(Bloomberg News) New York money manager Guy de Chimay, who pleaded not guilty in June to charges that he stole millions of dollars in client funds, was accused of stealing another $690,000.

Chimay, chairman and chief investment officer of Chimay Capital Management Inc., appeared in New York state Supreme Court in Manhattan for arraignment on the new charges that included four counts of grand larceny and two of securities fraud. Judge Gregory Carro set bail at $1 million on the new charges after another judge earlier today set the same amount on the old ones.

Chimay, who claims to be related to European royalty, is accused of running a Ponzi scheme that took almost $7 million from several victims, according to the Manhattan district attorney's office. He used the money to pay credit card bills, rent on a summer home in the Hamptons section of Long Island, his mortgage, and to redeem investor draws from his hedge fund.

"Instead of using this money for any investment, he used this for a personal piggy bank," Manhattan Assistant District Attorney Aaron Wolfson told Carro. The new indictment shows that Chimay "violated the trust of a friend of his for more than a decade," he said.

Martin Edelman, Chimay's attorney, has said his client denies committing any fraud.

Forgery, Larceny

The ex-money manager was initially charged with grand larceny, attempted grand larceny, forgery, criminal possession of a forged instrument and a felony violation of general business law. If convicted of the top count of grand larceny, he faces as much as 25 years in prison.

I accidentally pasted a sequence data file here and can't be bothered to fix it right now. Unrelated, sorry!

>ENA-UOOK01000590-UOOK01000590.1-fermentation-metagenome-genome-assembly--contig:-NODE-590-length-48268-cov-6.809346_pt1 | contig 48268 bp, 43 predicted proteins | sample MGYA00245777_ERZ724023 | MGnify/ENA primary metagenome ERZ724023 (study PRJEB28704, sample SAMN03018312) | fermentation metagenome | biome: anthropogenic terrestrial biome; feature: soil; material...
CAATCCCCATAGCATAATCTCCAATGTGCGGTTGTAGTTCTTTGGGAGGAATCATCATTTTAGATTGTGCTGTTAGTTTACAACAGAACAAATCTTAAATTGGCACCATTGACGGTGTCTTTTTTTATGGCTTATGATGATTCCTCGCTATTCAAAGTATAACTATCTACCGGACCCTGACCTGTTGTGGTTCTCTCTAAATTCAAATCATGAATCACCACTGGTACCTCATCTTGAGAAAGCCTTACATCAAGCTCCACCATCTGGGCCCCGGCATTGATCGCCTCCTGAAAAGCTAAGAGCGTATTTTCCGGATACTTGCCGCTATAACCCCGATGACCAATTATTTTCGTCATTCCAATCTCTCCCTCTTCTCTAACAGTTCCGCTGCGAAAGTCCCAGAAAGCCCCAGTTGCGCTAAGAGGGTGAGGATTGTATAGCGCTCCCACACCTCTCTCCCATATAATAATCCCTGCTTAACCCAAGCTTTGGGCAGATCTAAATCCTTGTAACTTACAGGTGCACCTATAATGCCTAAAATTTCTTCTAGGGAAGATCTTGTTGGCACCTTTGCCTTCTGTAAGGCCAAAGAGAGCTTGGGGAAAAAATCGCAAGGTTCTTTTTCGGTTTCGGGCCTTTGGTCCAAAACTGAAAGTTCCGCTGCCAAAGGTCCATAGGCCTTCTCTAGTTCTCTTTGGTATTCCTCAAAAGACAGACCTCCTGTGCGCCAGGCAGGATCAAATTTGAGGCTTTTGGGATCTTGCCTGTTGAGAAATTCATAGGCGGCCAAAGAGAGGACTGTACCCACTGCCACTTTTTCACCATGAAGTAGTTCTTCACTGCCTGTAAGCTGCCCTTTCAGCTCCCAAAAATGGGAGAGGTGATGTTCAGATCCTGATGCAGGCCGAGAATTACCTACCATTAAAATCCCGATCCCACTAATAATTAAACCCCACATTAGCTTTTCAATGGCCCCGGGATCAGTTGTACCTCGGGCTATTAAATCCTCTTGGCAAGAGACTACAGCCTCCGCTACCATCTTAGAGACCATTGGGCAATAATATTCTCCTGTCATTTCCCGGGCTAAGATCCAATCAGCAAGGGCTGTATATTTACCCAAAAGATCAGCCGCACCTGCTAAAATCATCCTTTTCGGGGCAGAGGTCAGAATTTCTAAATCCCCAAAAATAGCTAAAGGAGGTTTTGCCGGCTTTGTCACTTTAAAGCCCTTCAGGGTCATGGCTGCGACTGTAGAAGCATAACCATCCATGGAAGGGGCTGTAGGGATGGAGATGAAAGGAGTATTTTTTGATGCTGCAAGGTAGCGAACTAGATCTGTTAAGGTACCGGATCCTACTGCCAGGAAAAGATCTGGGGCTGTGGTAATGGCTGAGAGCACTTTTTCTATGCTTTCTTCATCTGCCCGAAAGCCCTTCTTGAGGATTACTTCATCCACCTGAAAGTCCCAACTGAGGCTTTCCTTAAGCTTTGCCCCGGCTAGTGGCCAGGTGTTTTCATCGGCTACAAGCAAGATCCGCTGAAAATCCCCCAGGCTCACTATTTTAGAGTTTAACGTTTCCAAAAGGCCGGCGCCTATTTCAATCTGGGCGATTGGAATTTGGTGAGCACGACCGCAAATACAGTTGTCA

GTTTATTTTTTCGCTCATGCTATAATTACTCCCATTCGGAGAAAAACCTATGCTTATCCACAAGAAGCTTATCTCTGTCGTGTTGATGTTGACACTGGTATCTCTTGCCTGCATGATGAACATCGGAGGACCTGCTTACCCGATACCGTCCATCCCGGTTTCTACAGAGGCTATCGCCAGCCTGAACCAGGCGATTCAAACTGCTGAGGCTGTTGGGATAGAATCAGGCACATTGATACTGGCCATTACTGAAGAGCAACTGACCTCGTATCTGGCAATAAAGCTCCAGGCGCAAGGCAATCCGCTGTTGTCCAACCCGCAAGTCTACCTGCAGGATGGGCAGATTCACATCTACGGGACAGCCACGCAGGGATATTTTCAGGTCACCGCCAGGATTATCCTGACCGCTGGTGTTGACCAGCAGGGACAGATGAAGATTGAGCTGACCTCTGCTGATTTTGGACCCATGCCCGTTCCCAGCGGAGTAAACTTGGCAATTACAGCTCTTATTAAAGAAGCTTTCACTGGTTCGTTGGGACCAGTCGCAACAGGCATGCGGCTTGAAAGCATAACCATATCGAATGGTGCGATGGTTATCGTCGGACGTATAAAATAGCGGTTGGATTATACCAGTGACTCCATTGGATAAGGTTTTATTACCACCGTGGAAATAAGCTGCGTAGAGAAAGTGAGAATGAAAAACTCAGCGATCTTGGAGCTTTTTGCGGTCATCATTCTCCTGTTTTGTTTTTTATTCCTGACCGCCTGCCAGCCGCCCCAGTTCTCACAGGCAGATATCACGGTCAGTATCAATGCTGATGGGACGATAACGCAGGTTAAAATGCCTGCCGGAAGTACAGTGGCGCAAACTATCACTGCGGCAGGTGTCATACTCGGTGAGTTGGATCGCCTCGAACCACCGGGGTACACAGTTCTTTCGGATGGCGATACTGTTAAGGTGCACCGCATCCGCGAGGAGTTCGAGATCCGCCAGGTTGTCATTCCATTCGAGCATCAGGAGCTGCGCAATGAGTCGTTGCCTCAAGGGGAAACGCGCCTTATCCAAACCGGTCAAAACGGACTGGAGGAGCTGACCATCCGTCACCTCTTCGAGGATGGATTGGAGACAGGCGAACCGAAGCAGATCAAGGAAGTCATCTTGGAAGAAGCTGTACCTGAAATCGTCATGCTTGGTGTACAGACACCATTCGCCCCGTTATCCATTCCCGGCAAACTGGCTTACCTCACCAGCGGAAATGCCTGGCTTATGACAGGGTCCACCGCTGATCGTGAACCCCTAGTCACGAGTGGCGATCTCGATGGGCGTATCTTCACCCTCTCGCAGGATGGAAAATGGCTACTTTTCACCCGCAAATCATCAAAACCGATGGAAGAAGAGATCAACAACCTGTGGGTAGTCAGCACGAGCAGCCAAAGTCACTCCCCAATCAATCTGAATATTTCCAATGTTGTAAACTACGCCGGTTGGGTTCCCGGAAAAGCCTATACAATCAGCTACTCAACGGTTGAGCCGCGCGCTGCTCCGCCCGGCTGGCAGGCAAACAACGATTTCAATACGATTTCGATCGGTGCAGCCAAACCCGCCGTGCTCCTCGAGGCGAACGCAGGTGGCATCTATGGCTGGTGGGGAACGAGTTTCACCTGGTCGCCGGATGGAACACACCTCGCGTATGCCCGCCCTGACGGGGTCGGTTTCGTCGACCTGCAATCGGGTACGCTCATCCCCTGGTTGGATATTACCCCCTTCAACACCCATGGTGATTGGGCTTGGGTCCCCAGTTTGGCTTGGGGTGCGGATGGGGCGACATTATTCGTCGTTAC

The U.S. Securities and Exchange Commission separately sued Chimay June 11, alleging he and his firm pushed investments he claimed were tied to the Chimay royal family of Belgium. Chimay Capital claimed to be the U.S. investment arm of the royal family based in the Belgium's Chimay region and dating to the 14th century, according to the SEC.

The SEC also obtained an emergency court order to freeze the assets of Chimay and his firm.

Chimay solicited money from October 2008 to September 2009 for a bridge facility that he said would make lucrative short- term loans to firms with ties to the Belgian royal family, the SEC said in its complaint. There is no evidence that any loans were made and some funds were used to pay off disgruntled investors in Chimay's other business ventures, the agency said.